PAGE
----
Soldiers in Fur and Feathers: 
The Animals that Served in WWI – Allied Forces 
by Susan Bulanda, Alpine Publications, 
ISBN 978-57779-154-6, 108 pgs, $15.95 
to order an autographed copy go to 
www.sbulanda.com/books.htm

 

Many people do not know that WWI was a transitional war where armies were switching from animal power to mechanization.

Soldiers in Fur and Feathers: The Animals that Served in World War I – Allied Forces is about the animals that were involved in WWI.

Some of the animals that officially served were horses, mules, donkeys, oxen, camels, dogs and pigeons. But the animals that were kept as mascots are truly mind boggling. One soldier had a golden eagle that was tame and would let people pet him.

There were goats, cats, geese, dogs, and just about anything that could travel with a soldier. The mascots were often left at base, but if possible, traveled with the soldiers into the trenches or out to sea. Today we know about the therapeutic value of animals, and although it was not officially recognized, so did the soldiers who kept pets with them during the war. One cat mascot named Pitoutchi saved her owner’s life while in the trenches.

What is often forgotten today, are the pigeons that were often the sole means of communication and the only hope for survival during WWI. How gallantly they served, often completing their mission severely wounded. Cher Ami is one of the most famous pigeons that served.

The book includes rare accounts and photos. 

CANADIAN HISTORY

Movers and Mavericks of Thunder Bay is the first in a series of profiles written by Superior Scribes.

Seven authors wrote the 22 chapters. They include:

Lorna Olson
William Hryb
Maureen Arges Nadin
Marianne Jones
Ron Chepesiuk   www.ronchepesiuk.com
Elle Andra-Warner    www.andra-warner.com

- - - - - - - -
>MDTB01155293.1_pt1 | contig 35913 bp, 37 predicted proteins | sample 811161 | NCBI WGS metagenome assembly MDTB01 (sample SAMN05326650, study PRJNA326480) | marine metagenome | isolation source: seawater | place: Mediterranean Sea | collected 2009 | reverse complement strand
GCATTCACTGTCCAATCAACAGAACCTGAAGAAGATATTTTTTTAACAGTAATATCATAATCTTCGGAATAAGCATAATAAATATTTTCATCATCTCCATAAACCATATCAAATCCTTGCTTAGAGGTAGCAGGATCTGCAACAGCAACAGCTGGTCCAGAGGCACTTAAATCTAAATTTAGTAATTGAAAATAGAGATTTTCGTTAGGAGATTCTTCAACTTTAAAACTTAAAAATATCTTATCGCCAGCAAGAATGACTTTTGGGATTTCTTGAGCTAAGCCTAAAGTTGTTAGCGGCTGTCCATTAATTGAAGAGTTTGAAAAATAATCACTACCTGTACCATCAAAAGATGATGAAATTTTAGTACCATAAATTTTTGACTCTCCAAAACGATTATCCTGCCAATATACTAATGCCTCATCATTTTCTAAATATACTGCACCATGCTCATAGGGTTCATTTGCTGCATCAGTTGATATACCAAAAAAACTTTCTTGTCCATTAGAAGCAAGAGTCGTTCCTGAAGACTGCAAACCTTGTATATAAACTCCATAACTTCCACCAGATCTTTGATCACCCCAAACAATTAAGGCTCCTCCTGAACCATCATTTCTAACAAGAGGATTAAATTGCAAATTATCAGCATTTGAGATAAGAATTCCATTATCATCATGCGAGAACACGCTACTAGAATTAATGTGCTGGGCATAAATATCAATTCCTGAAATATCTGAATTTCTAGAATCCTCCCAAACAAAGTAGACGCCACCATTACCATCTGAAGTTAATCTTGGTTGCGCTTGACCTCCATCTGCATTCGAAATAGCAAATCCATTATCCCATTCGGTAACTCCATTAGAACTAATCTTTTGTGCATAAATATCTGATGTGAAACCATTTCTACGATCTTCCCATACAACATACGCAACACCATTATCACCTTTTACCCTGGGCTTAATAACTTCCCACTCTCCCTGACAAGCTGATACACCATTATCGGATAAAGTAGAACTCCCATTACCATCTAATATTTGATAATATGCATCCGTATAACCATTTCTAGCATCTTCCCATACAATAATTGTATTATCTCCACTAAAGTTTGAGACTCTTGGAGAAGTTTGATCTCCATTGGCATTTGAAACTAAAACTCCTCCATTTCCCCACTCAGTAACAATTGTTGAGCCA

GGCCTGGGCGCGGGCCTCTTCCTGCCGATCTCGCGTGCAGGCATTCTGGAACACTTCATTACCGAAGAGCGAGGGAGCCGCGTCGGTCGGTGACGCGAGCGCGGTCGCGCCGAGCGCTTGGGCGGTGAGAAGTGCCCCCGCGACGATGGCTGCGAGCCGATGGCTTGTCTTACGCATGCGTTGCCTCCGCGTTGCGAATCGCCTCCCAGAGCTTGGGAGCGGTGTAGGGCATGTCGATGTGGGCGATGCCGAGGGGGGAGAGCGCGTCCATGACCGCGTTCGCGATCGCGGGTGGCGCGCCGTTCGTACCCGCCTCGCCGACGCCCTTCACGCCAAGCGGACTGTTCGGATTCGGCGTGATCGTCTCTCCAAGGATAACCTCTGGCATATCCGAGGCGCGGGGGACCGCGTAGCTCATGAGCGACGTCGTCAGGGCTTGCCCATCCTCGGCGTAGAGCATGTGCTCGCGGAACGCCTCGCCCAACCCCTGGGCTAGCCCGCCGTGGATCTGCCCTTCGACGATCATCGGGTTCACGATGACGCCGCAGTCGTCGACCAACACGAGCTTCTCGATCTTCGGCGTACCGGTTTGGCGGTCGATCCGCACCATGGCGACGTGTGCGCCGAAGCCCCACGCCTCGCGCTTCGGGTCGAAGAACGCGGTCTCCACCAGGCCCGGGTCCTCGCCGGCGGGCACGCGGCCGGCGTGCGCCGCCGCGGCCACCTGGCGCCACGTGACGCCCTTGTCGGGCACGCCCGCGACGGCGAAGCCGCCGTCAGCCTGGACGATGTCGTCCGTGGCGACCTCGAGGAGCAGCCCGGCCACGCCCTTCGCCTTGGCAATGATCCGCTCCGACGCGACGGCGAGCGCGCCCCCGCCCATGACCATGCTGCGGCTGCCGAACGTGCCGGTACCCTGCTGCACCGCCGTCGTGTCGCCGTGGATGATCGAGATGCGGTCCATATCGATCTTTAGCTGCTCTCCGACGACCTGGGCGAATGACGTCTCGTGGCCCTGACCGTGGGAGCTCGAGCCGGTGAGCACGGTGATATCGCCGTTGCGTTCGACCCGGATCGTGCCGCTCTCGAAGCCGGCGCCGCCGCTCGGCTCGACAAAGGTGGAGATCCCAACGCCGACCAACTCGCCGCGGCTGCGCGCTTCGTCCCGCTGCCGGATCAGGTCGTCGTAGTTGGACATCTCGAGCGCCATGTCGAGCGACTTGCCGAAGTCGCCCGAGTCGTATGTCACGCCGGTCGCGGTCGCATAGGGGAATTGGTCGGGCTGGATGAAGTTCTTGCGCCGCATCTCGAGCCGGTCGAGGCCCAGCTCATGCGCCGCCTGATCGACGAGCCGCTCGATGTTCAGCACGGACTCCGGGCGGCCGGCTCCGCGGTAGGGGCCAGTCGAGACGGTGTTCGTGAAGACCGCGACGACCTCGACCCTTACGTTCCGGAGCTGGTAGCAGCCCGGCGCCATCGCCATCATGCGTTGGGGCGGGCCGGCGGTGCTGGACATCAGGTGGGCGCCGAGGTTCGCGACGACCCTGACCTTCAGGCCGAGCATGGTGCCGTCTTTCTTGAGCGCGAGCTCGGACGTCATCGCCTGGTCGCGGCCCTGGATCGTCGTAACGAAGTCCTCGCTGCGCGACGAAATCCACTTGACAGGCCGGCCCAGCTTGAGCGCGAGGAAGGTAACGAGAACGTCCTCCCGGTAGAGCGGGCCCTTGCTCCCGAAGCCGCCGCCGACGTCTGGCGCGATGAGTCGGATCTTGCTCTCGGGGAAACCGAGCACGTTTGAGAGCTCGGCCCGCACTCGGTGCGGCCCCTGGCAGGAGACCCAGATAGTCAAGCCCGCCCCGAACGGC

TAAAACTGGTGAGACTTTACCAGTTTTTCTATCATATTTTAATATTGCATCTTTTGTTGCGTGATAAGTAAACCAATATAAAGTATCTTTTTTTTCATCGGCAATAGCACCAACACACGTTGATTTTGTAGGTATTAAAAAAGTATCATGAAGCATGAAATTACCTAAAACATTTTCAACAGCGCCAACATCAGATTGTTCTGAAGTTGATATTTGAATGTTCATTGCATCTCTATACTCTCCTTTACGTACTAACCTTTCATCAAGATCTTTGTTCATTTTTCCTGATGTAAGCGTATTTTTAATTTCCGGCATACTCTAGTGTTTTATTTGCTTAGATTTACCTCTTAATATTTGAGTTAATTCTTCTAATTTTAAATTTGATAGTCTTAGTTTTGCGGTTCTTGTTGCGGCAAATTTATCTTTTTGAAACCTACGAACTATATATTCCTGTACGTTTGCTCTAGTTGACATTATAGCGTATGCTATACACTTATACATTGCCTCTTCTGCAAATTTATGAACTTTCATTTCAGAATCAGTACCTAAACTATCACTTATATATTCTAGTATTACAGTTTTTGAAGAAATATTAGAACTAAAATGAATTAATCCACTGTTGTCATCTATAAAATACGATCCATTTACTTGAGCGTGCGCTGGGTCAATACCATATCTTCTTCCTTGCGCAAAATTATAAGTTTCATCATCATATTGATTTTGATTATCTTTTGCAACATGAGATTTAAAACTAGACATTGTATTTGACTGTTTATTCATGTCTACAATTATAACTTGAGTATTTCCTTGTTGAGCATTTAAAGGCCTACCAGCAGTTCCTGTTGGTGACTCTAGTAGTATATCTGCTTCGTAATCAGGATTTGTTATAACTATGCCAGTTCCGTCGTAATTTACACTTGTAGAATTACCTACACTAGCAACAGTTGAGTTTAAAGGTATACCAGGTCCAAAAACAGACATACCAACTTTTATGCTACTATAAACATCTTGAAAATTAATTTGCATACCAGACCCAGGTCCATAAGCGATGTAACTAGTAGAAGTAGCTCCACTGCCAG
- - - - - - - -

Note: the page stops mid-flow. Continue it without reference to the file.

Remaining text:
Peter Fergus-Moore

Two of the authors of this readable anthology are members of Bobbi's Private List (which produced Prose to Go: Tales from a Private List. Elle Andra-Warner also has another book on this page (scroll down).

Movers and Mavericks is available in several locations in Thunder Bay, including Chapters/Indigo, and from River Rocks Publishing.

Justice Miscarried: 
Inside False Convictions
in Canada

by Helena Katz

Behind the proud façade of Canada’s criminal justice system lie the shattered lives of the people unjustly caught within its web. Justice Miscarried tells the heartwrenching stories of twelve innocent Canadians, including David Milgaard, Donald Marshall, Guy Paul Morin, Clayton Johnson, William Mullins-Johnson, and Thomas Sophonow, who were wrongly convicted and the errors in the nation’s justice system that changed their lives forever.

Katz researched this book in the course of obtaining her degree in criminology. She is also the author of several young-adult titles covering people and events in Canadian history.

Published by Dundurn Press.

Other Books by Helena Katz:   www.katzcommunications.ca/  (for young adults and adult readers)
       The Mad Trapper: The Incredible Tale of a Famous Canadian Manhunt  (Altitude Publishing, 2004). This is the incredible story of Canada’s largest manhunt. Hundreds of men spent 7 weeks tracking the elusive Albert Johnson for 240 kilometres across the frozen North. By the time he was caught and killed, he had seriously wounded two of his pursuers and murdered a third one. The identity of Albert Johnson, the Mad Trapper of Rat River, remains a mystery to this day.

        Gang Wars: Blood and Guts on the Streets of Early New York  (Altitude Publishing, 2005). Throughout the nineteenth and early twentieth centuries, the streets of New York were overrun with a succession of brutal gangs. For nearly 100 years, these gangs terrorized Lower Manhattan, doling out violence with bludgeons, pistols, fists, and teeth. Whether members of the city's early gangs were striving for power, out for revenge, or seeking riches, their activities almost always resulted in bloody warfare and horrific loss of life.